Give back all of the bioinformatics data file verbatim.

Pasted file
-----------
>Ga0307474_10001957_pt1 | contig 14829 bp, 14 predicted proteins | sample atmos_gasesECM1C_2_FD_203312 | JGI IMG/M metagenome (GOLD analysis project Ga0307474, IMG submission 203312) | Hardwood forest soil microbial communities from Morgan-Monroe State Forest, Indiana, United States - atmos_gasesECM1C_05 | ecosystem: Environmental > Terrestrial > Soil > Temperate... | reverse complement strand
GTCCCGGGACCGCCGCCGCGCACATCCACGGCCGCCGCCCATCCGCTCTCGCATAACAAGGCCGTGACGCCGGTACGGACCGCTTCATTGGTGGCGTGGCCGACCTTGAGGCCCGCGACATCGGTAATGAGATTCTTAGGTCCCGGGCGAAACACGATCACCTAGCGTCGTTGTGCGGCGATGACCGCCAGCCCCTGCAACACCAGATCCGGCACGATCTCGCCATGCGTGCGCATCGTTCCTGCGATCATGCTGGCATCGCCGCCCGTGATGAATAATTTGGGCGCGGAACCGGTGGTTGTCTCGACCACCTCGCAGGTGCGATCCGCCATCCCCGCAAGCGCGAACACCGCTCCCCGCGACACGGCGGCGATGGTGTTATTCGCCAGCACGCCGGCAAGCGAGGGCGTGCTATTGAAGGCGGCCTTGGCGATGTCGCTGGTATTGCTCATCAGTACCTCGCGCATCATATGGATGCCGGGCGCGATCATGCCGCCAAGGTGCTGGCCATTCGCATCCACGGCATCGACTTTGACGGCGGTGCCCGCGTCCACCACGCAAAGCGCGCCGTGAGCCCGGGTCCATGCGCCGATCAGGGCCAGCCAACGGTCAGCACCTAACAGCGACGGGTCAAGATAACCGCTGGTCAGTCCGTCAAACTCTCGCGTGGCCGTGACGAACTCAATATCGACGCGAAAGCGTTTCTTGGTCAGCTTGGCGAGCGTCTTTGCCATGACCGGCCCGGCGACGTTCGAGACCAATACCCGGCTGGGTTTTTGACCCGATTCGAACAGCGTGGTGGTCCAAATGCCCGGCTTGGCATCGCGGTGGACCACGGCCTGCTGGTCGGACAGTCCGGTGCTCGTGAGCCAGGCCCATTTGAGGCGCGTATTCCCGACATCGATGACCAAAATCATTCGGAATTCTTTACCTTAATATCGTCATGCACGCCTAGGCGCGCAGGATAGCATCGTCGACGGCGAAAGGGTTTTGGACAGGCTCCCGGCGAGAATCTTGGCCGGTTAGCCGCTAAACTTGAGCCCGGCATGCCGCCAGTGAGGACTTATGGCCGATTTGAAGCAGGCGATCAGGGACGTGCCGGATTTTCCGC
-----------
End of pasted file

>Ga0307474_10001957_pt1 | contig 14829 bp, 14 predicted proteins | sample atmos_gasesECM1C_2_FD_203312 | JGI IMG/M metagenome (GOLD analysis project Ga0307474, IMG submission 203312) | Hardwood forest soil microbial communities from Morgan-Monroe State Forest, Indiana, United States - atmos_gasesECM1C_05 | ecosystem: Environmental > Terrestrial > Soil > Temperate... | reverse complement strand
GTCCCGGGACCGCCGCCGCGCACATCCACGGCCGCCGCCCATCCGCTCTCGCATAACAAGGCCGTGACGCCGGTACGGACCGCTTCATTGGTGGCGTGGCCGACCTTGAGGCCCGCGACATCGGTAATGAGATTCTTAGGTCCCGGGCGAAACACGATCACCTAGCGTCGTTGTGCGGCGATGACCGCCAGCCCCTGCAACACCAGATCCGGCACGATCTCGCCATGCGTGCGCATCGTTCCTGCGATCATGCTGGCATCGCCGCCCGTGATGAATAATTTGGGCGCGGAACCGGTGGTTGTCTCGACCACCTCGCAGGTGCGATCCGCCATCCCCGCAAGCGCGAACACCGCTCCCCGCGACACGGCGGCGATGGTGTTATTCGCCAGCACGCCGGCAAGCGAGGGCGTGCTATTGAAGGCGGCCTTGGCGATGTCGCTGGTATTGCTCATCAGTACCTCGCGCATCATATGGATGCCGGGCGCGATCATGCCGCCAAGGTGCTGGCCATTCGCATCCACGGCATCGACTTTGACGGCGGTGCCCGCGTCCACCACGCAAAGCGCGCCGTGAGCCCGGGTCCATGCGCCGATCAGGGCCAGCCAACGGTCAGCACCTAACAGCGACGGGTCAAGATAACCGCTGGTCAGTCCGTCAAACTCTCGCGTGGCCGTGACGAACTCAATATCGACGCGAAAGCGTTTCTTGGTCAGCTTGGCGAGCGTCTTTGCCATGACCGGCCCGGCGACGTTCGAGACCAATACCCGGCTGGGTTTTTGACCCGATTCGAACAGCGTGGTGGTCCAAATGCCCGGCTTGGCATCGCGGTGGACCACGGCCTGCTGGTCGGACAGTCCGGTGCTCGTGAGCCAGGCCCATTTGAGGCGCGTATTCCCGACATCGATGACCAAAATCATTCGGAATTCTTTACCTTAATATCGTCATGCACGCCTAGGCGCGCAGGATAGCATCGTCGACGGCGAAAGGGTTTTGGACAGGCTCCCGGCGAGAATCTTGGCCGGTTAGCCGCTAAACTTGAGCCCGGCATGCCGCCAGTGAGGACTTATGGCCGATTTGAAGCAGGCGATCAGGGACGTGCCGGATTTTCCGC